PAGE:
national

Construction of controversial Yamba dam resumes

14 Comments

Construction resumed at the site of the Yamba dam in Gunma Prefecture, five decades in the making.

Work on the dam was halted in 2009 when the Democratic Party of Japan (DPJ) came to power. It was halted as part of dozens of public works projects to be reconsidered.

Blasting work was conducted Thursday to prepare for laying the foundation of the dam's main structure, which will have a 116-meter-tall concrete wall. It is scheduled to be finished in fiscal 2019.

Yamba, which is expected to cost more than 450 billion yen to build, became a national symbol of the big-money projects favored by the old government led by the Liberal Democratic Party.

The dam, about 130 kilometers northwest of Tokyo, was designed to help control flooding after a typhoon ravaged the mountainous area. In the years since, it has grown to include power generation and water provision for four different prefectures plus Tokyo.

When the project first got under way 63 years ago, local residents waged a spirited campaign to save the area, but as the fight dragged on, most people gave up in resignation, accepting cash payouts for their land or resettlement deals.

Some owners of hot spring inns had been hoping to use replacement land provided by the government -- lakeside property near the new reservoir -- to kick-start the local economy.

Around Naganohara, the sights and sounds of construction are everywhere. Highway tunnels have been drilled into the surrounding hills, large bridges in various states of completion crisscross overhead and broad swaths of earth have been blanketed in concrete. New houses for those who will be displaced are being built, and family graveyards have been moved to higher ground.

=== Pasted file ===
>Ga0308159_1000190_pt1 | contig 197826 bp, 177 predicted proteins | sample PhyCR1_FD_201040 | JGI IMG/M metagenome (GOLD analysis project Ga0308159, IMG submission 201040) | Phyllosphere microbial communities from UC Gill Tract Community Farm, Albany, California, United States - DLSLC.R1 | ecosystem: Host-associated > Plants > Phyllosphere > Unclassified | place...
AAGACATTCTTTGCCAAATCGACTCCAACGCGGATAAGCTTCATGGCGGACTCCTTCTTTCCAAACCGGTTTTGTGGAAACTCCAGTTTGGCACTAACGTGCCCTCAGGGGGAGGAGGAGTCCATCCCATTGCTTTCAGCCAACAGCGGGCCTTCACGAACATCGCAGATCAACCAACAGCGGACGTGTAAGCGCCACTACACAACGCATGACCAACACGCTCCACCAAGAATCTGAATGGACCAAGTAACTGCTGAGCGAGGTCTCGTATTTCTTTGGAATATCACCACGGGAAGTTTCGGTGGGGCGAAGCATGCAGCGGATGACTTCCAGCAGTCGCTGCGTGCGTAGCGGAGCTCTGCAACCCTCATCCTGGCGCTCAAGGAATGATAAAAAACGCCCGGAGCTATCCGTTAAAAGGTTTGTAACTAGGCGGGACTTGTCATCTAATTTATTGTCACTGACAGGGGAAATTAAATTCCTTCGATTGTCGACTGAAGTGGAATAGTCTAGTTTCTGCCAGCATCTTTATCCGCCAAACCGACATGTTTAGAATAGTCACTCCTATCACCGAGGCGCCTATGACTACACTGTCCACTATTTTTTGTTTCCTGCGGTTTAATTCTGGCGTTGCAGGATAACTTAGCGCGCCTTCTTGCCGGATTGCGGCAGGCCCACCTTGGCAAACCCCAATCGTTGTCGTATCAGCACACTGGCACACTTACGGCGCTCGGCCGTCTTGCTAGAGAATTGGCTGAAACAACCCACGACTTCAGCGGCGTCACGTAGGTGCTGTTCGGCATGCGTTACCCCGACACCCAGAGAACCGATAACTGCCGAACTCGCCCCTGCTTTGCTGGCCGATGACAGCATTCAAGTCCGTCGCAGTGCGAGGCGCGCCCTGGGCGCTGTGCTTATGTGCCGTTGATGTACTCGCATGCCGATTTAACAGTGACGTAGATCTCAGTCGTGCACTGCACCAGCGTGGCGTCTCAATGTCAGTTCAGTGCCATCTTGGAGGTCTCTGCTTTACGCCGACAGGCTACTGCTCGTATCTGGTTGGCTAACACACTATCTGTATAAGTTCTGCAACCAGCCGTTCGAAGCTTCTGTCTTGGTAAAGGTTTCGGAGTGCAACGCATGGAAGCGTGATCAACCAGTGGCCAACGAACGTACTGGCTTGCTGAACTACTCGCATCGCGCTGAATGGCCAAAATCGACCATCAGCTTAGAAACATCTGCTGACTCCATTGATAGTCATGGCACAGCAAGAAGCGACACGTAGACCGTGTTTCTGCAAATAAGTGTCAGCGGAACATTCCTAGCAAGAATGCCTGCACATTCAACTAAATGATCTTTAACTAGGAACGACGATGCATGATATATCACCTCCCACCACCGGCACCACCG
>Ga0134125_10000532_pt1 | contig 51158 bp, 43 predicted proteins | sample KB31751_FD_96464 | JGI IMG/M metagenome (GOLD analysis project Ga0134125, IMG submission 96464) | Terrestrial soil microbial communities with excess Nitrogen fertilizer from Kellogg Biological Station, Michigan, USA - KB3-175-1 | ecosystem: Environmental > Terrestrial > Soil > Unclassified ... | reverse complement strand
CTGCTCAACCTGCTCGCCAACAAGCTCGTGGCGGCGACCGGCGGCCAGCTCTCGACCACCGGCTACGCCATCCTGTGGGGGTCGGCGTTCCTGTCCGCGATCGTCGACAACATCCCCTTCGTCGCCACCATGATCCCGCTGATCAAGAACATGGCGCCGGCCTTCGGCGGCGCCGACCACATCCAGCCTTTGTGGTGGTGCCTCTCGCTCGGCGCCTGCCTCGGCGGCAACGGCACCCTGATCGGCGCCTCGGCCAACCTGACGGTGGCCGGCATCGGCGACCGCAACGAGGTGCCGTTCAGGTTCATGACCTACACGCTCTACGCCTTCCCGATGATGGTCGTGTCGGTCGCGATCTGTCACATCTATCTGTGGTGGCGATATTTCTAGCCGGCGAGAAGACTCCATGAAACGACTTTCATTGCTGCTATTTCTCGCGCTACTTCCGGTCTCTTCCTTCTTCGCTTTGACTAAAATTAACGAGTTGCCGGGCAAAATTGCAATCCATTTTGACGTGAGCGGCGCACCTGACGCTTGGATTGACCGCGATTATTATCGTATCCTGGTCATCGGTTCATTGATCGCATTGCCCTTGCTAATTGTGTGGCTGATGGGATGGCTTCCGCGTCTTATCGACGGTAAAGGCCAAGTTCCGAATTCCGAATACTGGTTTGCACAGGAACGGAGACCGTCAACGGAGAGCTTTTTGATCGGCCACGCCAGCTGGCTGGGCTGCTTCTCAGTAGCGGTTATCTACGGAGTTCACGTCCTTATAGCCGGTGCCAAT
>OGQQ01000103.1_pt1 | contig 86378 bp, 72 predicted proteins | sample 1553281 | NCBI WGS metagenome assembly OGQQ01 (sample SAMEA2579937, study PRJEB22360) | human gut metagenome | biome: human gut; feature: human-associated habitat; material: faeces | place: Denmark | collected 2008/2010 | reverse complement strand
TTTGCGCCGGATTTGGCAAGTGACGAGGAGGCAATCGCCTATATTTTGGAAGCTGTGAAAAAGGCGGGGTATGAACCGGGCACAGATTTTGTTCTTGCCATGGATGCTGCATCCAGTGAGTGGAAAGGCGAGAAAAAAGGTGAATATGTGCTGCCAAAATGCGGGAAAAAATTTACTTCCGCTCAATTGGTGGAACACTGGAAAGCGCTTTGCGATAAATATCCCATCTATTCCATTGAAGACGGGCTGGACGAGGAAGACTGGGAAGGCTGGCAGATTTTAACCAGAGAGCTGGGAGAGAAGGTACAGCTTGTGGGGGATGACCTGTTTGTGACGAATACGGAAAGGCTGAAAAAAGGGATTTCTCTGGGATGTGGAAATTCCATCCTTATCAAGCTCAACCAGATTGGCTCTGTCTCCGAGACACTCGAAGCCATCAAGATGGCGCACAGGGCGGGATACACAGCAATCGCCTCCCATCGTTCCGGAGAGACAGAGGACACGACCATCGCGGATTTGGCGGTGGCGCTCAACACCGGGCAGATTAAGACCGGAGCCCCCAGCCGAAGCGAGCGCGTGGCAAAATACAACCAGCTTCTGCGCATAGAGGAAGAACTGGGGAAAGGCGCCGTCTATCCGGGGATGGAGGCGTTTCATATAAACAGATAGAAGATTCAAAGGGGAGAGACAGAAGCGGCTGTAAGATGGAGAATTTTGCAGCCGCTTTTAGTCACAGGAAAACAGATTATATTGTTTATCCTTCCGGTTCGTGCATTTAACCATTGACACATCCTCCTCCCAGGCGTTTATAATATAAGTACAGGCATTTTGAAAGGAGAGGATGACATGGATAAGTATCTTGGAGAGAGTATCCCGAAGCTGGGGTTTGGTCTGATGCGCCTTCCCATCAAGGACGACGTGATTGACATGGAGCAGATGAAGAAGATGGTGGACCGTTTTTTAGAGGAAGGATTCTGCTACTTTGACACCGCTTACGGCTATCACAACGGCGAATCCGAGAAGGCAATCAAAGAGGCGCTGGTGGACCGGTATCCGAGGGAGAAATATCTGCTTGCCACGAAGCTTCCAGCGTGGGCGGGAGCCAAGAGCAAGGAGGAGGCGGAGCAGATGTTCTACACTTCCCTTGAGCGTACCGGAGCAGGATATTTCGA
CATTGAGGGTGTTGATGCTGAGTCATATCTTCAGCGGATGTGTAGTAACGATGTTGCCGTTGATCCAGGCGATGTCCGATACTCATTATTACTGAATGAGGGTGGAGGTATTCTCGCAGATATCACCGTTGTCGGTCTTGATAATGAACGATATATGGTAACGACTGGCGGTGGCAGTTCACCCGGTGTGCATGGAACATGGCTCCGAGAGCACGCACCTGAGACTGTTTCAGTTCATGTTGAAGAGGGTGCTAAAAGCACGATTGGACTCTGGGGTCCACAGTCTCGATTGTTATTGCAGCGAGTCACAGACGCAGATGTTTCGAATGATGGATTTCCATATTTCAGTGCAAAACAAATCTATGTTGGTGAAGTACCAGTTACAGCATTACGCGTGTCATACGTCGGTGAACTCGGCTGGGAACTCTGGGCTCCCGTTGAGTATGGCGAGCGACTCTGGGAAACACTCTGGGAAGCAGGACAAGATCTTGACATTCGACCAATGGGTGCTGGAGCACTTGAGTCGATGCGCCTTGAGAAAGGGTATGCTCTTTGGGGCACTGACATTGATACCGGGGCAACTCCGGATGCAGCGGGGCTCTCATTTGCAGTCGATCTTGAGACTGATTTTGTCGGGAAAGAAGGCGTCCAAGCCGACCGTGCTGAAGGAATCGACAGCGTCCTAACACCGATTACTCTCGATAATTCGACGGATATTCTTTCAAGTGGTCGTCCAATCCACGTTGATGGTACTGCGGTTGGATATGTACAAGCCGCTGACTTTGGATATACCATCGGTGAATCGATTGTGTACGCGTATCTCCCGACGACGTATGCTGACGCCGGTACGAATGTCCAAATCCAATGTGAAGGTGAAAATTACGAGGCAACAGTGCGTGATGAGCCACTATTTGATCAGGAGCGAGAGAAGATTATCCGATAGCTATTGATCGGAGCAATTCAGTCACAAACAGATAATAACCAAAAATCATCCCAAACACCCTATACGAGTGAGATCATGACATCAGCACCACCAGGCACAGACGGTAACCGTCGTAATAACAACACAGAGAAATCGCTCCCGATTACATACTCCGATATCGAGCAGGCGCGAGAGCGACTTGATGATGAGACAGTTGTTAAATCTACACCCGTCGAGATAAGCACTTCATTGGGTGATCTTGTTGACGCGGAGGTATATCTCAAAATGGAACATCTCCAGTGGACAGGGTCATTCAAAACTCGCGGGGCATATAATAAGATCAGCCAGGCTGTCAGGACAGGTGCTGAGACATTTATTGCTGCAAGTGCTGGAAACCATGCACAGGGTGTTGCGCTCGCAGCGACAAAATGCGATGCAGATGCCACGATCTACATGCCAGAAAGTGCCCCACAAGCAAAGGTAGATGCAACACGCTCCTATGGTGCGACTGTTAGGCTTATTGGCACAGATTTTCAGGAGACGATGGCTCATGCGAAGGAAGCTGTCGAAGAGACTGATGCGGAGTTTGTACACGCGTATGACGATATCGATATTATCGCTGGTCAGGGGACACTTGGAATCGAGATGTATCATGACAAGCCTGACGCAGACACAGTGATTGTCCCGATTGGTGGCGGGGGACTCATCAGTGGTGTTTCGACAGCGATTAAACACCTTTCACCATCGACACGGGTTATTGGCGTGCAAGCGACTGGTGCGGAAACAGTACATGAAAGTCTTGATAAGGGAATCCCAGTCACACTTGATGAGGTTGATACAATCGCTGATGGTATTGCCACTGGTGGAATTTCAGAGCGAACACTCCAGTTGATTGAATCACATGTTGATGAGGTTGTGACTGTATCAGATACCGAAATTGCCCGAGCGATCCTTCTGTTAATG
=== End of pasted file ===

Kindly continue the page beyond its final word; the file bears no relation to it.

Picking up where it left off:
© Japan Today/AP

©2021 GPlusMedia Inc.

14 Comments
Login to comment

Just goes to show that even in the face of protest and public disdain, these useless and destructive projects WILL eventually continue. There may be a period of lull due to protest but rest assured, big money public work projects will almost always eventually come to pass.

Dreadful as it is...

2 ( +4 / -2 )

Porkbarrel works ! Nature stand back. At least it is not Ainu territory.

4 ( +4 / -0 )

Alex Kerr:

"The River Bureau has dammed or diverted all but three of Japan's 113 major rivers. The contrast with other advanced industrial nations is stark. Aware of the high environmental cost, the United States has decided in principle not to build any more dams, and has even started removing many that the Army Corps of Engineers constructed years ago. Since 1990 more than 70 major dams have fallen across America, and dozens more are scheduled to be dismantled. Meanwhile, Japan's Construction Ministry plans to add 500 new dams to the more than 2,800 that have already been built."

He goes on to share this exchange between Dr. Miyamoto Masao, a former official in the Ministry of Health and Welfare (MHW), and his boss, regarding ministries all-consuming quest to preserve their budgets year after year:

Miyamoto: "You mean that once something is provided for in the budget you can't stop doing it? Why not?"

MHW official: "In the government offices, as long as a certain amount of money has been budgeted for a certain purpose, it has to be used up."

"Surely it wouldn't matter if there was a little left over."

"It's not that easy. Returning unused money is taboo."

"Why is that?"